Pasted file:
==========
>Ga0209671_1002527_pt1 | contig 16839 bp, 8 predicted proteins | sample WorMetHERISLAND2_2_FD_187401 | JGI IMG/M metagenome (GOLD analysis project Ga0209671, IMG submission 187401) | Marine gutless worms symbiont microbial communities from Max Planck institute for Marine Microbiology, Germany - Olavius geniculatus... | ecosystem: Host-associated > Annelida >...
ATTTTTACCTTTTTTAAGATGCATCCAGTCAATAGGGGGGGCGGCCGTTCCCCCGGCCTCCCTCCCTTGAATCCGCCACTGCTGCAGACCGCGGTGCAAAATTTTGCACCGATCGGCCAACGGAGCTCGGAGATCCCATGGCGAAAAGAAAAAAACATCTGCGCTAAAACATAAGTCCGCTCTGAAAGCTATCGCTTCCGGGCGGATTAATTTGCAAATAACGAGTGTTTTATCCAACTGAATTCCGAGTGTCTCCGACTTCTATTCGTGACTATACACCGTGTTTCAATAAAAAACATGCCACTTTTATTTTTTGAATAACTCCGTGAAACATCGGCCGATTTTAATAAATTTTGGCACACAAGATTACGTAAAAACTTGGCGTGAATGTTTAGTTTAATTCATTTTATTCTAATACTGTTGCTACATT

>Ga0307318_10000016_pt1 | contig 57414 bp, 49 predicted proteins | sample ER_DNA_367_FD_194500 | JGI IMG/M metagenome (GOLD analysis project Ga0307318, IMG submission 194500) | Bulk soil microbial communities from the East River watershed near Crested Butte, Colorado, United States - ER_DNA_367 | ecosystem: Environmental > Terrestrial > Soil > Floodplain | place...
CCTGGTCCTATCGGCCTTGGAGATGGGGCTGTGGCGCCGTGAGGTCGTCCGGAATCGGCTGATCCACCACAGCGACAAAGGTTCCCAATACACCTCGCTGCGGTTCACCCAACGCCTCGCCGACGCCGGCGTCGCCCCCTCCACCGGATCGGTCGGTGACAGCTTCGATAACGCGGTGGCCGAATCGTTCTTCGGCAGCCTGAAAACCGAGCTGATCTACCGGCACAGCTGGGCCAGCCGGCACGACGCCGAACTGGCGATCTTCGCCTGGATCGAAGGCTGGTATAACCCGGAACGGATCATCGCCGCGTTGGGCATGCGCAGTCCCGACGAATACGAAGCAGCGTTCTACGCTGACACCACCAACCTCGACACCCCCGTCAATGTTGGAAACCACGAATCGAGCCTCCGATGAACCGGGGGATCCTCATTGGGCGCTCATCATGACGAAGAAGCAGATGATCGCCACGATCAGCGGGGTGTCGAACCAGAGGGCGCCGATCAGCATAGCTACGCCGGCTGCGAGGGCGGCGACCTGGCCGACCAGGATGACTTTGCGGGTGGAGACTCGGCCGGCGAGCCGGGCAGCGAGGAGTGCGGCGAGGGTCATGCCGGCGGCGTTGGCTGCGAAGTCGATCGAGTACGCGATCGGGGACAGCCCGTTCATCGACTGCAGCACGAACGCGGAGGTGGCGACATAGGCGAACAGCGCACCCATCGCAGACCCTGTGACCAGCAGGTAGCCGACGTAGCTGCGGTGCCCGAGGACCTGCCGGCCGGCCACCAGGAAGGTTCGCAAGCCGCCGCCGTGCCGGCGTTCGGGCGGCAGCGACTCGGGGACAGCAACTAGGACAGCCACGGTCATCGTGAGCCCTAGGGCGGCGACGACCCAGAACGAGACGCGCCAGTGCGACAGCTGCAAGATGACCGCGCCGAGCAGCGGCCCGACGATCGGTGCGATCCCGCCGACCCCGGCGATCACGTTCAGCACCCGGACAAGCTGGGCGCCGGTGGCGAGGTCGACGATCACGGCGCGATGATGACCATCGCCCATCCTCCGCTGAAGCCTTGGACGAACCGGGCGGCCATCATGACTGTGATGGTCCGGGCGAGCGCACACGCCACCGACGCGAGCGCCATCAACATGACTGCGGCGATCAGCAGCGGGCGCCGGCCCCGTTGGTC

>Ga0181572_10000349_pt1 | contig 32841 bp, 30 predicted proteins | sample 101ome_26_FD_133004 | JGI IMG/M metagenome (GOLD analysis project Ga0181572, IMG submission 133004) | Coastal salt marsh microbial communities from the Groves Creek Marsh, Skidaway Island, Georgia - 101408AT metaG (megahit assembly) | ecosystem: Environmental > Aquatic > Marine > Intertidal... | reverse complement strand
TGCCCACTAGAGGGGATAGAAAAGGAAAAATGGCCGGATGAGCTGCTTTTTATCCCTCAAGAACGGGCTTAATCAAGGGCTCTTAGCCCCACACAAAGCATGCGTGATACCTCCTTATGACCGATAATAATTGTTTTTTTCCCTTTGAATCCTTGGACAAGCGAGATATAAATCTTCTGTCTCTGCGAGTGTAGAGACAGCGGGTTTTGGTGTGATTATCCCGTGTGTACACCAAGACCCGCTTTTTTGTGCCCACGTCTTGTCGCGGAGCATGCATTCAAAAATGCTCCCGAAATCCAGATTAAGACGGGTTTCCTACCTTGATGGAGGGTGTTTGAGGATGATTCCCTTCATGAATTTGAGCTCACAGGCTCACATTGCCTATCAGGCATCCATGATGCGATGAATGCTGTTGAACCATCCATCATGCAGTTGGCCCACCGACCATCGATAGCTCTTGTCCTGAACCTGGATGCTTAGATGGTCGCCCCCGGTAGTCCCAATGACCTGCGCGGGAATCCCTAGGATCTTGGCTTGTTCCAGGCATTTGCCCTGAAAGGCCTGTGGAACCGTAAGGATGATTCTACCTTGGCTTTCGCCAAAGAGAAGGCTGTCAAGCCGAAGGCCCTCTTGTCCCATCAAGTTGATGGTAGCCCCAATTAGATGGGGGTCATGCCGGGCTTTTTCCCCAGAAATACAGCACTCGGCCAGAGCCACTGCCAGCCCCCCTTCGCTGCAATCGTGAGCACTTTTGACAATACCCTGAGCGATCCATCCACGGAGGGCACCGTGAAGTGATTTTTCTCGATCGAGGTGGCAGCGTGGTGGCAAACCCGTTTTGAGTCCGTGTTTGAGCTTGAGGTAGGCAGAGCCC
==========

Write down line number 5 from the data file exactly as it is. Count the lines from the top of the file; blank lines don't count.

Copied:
>Ga0181572_10000349_pt1 | contig 32841 bp, 30 predicted proteins | sample 101ome_26_FD_133004 | JGI IMG/M metagenome (GOLD analysis project Ga0181572, IMG submission 133004) | Coastal salt marsh microbial communities from the Groves Creek Marsh, Skidaway Island, Georgia - 101408AT metaG (megahit assembly) | ecosystem: Environmental > Aquatic > Marine > Intertidal... | reverse complement strand